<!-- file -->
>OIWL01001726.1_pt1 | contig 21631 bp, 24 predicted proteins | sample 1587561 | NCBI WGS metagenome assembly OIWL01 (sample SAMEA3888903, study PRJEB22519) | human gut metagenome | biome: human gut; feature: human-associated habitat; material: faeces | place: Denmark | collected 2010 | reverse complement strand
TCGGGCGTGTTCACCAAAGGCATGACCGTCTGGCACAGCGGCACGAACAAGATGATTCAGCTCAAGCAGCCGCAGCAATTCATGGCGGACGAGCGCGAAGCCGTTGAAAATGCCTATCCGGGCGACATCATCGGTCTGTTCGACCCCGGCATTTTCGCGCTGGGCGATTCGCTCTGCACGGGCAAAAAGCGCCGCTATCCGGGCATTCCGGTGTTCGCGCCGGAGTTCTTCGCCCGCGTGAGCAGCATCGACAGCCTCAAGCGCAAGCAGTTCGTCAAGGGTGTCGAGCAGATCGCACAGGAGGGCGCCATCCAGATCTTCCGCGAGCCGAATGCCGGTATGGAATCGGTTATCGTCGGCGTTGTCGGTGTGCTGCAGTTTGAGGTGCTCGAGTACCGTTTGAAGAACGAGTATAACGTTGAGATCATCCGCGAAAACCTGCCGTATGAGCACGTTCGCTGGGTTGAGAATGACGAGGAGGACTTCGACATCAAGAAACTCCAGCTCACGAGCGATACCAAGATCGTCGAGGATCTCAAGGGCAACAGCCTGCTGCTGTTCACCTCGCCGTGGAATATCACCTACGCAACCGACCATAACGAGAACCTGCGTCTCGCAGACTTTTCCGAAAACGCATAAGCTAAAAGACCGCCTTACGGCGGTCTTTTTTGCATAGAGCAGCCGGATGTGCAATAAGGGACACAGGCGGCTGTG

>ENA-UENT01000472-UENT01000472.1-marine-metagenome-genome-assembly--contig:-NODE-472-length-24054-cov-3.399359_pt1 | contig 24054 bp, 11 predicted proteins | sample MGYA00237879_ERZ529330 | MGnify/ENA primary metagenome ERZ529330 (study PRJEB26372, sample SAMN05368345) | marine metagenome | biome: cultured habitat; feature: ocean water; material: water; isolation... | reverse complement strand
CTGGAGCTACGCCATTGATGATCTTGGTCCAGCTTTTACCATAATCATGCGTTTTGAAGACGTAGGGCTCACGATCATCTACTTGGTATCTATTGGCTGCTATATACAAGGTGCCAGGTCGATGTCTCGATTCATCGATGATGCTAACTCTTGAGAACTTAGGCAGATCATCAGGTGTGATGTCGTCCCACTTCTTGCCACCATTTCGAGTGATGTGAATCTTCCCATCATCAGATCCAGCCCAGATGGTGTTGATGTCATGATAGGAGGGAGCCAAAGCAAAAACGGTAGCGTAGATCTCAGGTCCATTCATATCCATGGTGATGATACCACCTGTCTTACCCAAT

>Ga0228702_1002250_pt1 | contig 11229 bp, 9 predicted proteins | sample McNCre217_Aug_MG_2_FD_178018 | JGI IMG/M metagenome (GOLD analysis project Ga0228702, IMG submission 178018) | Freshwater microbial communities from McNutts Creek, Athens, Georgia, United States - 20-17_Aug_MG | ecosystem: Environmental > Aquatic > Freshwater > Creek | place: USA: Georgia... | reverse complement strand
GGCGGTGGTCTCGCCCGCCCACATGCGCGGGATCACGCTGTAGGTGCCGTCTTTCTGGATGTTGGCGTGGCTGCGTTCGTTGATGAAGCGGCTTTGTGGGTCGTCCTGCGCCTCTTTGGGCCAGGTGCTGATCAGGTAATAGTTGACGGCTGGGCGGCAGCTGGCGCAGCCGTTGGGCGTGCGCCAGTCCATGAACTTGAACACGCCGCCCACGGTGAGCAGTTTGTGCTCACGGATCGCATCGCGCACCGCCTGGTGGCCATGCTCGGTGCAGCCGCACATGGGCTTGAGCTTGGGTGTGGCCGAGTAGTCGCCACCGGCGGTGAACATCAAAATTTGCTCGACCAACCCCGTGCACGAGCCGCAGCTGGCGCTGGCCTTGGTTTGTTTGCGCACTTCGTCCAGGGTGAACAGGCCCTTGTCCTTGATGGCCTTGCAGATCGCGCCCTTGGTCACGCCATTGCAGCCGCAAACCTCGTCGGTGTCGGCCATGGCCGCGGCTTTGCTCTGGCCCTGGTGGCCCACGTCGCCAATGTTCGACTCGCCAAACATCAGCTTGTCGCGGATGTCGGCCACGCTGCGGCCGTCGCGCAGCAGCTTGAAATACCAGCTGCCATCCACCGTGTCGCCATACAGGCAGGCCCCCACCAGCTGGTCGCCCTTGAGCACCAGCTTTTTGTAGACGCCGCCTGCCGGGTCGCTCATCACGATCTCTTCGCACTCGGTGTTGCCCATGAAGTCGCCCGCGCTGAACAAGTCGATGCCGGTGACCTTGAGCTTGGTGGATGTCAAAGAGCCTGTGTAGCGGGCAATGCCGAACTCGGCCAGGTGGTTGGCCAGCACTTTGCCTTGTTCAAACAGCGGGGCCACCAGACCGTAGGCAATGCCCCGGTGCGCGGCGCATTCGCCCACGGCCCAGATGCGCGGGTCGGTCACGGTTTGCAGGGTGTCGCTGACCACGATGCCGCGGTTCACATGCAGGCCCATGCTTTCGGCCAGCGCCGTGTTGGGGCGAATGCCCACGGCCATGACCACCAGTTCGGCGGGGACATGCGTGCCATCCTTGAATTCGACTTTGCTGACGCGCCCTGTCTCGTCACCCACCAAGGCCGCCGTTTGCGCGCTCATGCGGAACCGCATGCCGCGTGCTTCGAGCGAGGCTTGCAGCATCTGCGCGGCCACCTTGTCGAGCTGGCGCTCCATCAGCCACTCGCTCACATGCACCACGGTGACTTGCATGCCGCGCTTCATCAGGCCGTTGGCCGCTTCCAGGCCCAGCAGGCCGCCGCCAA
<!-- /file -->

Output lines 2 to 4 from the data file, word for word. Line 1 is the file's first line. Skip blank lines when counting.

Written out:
TCGGGCGTGTTCACCAAAGGCATGACCGTCTGGCACAGCGGCACGAACAAGATGATTCAGCTCAAGCAGCCGCAGCAATTCATGGCGGACGAGCGCGAAGCCGTTGAAAATGCCTATCCGGGCGACATCATCGGTCTGTTCGACCCCGGCATTTTCGCGCTGGGCGATTCGCTCTGCACGGGCAAAAAGCGCCGCTATCCGGGCATTCCGGTGTTCGCGCCGGAGTTCTTCGCCCGCGTGAGCAGCATCGACAGCCTCAAGCGCAAGCAGTTCGTCAAGGGTGTCGAGCAGATCGCACAGGAGGGCGCCATCCAGATCTTCCGCGAGCCGAATGCCGGTATGGAATCGGTTATCGTCGGCGTTGTCGGTGTGCTGCAGTTTGAGGTGCTCGAGTACCGTTTGAAGAACGAGTATAACGTTGAGATCATCCGCGAAAACCTGCCGTATGAGCACGTTCGCTGGGTTGAGAATGACGAGGAGGACTTCGACATCAAGAAACTCCAGCTCACGAGCGATACCAAGATCGTCGAGGATCTCAAGGGCAACAGCCTGCTGCTGTTCACCTCGCCGTGGAATATCACCTACGCAACCGACCATAACGAGAACCTGCGTCTCGCAGACTTTTCCGAAAACGCATAAGCTAAAAGACCGCCTTACGGCGGTCTTTTTTGCATAGAGCAGCCGGATGTGCAATAAGGGACACAGGCGGCTGTG

>ENA-UENT01000472-UENT01000472.1-marine-metagenome-genome-assembly--contig:-NODE-472-length-24054-cov-3.399359_pt1 | contig 24054 bp, 11 predicted proteins | sample MGYA00237879_ERZ529330 | MGnify/ENA primary metagenome ERZ529330 (study PRJEB26372, sample SAMN05368345) | marine metagenome | biome: cultured habitat; feature: ocean water; material: water; isolation... | reverse complement strand
CTGGAGCTACGCCATTGATGATCTTGGTCCAGCTTTTACCATAATCATGCGTTTTGAAGACGTAGGGCTCACGATCATCTACTTGGTATCTATTGGCTGCTATATACAAGGTGCCAGGTCGATGTCTCGATTCATCGATGATGCTAACTCTTGAGAACTTAGGCAGATCATCAGGTGTGATGTCGTCCCACTTCTTGCCACCATTTCGAGTGATGTGAATCTTCCCATCATCAGATCCAGCCCAGATGGTGTTGATGTCATGATAGGAGGGAGCCAAAGCAAAAACGGTAGCGTAGATCTCAGGTCCATTCATATCCATGGTGATGATACCACCTGTCTTACCCAAT